Intensity is the word that comes to mind as Rosanne Cash fixes you with a stare. Her dark eyes tell the story of her life: They are the eyes of her father, country legend Johnny Cash, and the unadulterated passion that wells in them plainly reflects her emotionally naked songwriting. ”Rebirth, inspiration, solitude, salvation — and I don’t mean that in the religious sense — those are my obsessive themes,” Cash explains, sipping tea in a bistro down the block from her Greenwich Village home. ”That’s how life is, right? Nothing is neat.”
That uncompromising spirit informs Cash’s new album, 10 Song Demo, both in the confessional lyrics and in the radically stripped-down production: Little more than guitar and piano accompanies her singing, a welcome change from the sonic lushness that nearly overpowered her last album, 1993’s The Wheel. According to Cash, joining the ranks of the unplugged wasn’t her idea. ”I sent the demos to Capitol, thinking these are the songs I’m going to record later in the year,” she recalls, ”and [label president] Gary Gersh said, ‘I want to release them like this.’ I was a little surprised — I had delusions of grandeur about these songs!” Inspired by the raw vitality of a do-it-yourself masterpiece like Springsteen’s Nebraska, Cash gradually came around. ”It was also part of shaking off this other career,” she adds. ”I just don’t want to be ‘Rosanne Cash’ anymore.”
For many, ”Rosanne Cash” represented a Grammy-winning queen of the country charts whose crown, Cash says, never felt comfortable. That persona reached its apex with 1987’s King’s Record Shop, a rootsy collection that spawned a record-setting four No. 1 singles. Yet with her next album, 1990’s Grammy-nominated Interiors, Cash split decisively from her country career, experimenting instead with folk-rock textures to great critical acclaim.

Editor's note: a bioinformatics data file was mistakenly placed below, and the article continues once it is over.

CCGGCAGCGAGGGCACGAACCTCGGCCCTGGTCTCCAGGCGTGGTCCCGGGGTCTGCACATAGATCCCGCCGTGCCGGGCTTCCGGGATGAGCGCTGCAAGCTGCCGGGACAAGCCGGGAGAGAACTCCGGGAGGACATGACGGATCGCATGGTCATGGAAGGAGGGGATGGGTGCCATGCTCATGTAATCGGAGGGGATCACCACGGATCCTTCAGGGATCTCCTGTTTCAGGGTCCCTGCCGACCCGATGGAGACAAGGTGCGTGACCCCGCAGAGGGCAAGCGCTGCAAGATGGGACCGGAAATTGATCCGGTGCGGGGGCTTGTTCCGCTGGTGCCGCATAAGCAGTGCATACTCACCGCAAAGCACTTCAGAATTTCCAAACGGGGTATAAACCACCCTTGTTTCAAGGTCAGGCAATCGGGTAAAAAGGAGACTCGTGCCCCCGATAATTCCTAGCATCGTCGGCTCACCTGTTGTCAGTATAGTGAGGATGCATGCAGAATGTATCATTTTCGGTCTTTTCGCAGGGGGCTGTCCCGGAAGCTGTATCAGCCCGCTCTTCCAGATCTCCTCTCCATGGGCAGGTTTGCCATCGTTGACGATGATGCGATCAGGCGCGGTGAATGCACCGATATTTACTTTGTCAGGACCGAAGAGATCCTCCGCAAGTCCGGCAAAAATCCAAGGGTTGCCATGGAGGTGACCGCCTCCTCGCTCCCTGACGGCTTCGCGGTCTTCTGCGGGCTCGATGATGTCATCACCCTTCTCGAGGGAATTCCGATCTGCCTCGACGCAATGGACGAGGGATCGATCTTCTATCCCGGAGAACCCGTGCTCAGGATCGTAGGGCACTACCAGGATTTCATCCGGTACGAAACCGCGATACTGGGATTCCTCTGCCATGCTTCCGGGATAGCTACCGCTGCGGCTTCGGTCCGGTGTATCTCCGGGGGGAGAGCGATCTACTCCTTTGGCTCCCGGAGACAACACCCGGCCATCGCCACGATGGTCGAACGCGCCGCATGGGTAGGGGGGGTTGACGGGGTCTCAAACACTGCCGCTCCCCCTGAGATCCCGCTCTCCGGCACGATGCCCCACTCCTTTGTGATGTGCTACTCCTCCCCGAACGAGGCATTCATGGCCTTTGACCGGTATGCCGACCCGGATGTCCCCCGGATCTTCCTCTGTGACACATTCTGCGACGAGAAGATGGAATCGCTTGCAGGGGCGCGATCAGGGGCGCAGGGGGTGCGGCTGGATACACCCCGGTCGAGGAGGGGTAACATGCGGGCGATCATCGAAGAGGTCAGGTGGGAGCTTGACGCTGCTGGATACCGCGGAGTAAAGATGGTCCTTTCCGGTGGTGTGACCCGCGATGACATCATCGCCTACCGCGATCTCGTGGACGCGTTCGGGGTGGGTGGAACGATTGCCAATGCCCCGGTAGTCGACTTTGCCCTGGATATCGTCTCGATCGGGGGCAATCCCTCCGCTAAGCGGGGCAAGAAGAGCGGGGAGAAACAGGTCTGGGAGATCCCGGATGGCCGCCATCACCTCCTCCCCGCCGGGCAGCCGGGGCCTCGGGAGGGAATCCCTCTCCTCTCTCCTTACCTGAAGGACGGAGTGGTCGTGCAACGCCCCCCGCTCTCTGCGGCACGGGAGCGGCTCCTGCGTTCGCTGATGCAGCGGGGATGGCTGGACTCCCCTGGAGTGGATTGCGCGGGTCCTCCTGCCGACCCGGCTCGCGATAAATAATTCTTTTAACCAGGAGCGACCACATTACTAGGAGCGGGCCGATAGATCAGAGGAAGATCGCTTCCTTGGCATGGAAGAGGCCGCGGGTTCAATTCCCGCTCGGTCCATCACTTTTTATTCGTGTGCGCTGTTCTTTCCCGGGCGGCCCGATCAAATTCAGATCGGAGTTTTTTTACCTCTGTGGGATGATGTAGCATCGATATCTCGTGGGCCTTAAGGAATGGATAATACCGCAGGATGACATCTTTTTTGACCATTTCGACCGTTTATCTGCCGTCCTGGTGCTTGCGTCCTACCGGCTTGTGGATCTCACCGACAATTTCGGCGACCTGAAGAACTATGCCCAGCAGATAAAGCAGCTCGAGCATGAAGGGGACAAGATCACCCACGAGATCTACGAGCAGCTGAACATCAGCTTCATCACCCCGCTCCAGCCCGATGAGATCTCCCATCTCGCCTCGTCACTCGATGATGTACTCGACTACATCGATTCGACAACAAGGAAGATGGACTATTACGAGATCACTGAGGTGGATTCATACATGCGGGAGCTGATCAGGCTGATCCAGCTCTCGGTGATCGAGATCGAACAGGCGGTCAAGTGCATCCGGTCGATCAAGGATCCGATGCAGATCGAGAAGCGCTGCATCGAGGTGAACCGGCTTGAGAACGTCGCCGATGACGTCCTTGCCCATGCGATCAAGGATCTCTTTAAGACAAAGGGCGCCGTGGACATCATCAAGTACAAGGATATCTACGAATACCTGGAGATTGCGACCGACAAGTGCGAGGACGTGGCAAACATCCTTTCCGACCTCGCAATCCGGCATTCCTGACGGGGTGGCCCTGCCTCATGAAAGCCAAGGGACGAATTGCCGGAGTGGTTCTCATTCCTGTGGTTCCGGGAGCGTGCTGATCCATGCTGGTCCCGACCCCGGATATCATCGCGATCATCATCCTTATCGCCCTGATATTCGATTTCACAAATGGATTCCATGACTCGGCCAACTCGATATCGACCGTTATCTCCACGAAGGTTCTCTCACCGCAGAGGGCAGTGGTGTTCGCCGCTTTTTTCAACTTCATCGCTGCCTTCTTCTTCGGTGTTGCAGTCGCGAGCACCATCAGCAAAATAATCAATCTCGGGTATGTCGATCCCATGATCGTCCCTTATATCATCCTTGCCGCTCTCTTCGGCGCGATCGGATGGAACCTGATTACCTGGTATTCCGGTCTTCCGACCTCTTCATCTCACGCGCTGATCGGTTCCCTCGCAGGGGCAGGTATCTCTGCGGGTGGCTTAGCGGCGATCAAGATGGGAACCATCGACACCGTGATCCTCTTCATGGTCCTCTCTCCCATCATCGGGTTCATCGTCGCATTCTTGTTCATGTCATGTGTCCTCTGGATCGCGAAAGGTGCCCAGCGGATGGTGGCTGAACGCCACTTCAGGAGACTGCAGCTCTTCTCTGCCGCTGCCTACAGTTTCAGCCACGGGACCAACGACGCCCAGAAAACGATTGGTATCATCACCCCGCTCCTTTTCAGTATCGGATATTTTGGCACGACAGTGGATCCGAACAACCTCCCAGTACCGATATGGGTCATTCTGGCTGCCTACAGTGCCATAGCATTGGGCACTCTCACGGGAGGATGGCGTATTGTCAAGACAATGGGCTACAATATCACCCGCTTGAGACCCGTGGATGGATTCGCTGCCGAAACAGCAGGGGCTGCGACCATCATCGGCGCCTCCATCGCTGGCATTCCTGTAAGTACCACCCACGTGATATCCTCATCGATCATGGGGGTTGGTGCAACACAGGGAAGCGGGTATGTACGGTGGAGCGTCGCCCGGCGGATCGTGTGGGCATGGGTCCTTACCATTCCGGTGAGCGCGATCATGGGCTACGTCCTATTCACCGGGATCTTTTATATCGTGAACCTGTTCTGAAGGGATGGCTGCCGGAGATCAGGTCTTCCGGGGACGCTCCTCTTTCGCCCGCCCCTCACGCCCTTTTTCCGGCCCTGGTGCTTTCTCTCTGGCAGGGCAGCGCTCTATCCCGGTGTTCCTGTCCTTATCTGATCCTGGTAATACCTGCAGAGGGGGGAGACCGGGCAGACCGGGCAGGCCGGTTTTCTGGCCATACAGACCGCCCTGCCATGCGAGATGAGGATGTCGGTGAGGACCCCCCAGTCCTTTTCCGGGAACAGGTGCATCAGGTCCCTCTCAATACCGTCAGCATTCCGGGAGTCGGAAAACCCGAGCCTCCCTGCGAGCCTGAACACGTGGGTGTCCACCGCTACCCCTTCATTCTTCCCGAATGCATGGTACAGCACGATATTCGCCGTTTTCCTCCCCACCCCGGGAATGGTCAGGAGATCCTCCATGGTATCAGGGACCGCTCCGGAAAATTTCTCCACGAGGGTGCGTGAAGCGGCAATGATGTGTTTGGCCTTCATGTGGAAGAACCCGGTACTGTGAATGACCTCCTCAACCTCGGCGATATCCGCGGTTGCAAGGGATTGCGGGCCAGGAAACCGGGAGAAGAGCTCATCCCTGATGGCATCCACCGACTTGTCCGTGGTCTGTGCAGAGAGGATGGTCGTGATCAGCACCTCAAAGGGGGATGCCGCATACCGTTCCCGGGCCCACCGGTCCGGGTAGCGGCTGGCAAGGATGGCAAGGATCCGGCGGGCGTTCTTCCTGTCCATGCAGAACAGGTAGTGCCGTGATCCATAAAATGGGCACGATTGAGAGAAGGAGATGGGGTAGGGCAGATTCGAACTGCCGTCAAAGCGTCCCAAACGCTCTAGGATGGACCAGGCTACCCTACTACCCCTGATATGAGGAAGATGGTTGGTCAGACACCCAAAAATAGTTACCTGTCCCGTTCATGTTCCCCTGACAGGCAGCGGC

Today, Cash sees Interiors — a painfully frank chronicle of her split from her ex-husband and collaborator, producer-songwriter Rodney Crowell — as the start of a new life. ”10 Song Demo is an even more adult version of Interiors,” she says. ”I had a lot going on last year: I turned 40, I left Sony [her former record label], and I got married [to Demo producer John Leventhal]. I jettisoned a lot of stuff; this record is reflective of that.” As is the surprisingly accomplished Bodies of Water, a recently published collection of Cash’s short stories that she sees as a ”bookend” to the new album. ”I’ve wanted to write since I was 9,” she explains. ”To be a singer was predictable destiny, to write books wasn’t. [It’s about throwing off] my shackles — Johnny Cash’s daughter, Rodney Crowell’s wife, country-pop princess. At this point, I don’t feel I’m under anyone’s shadow.”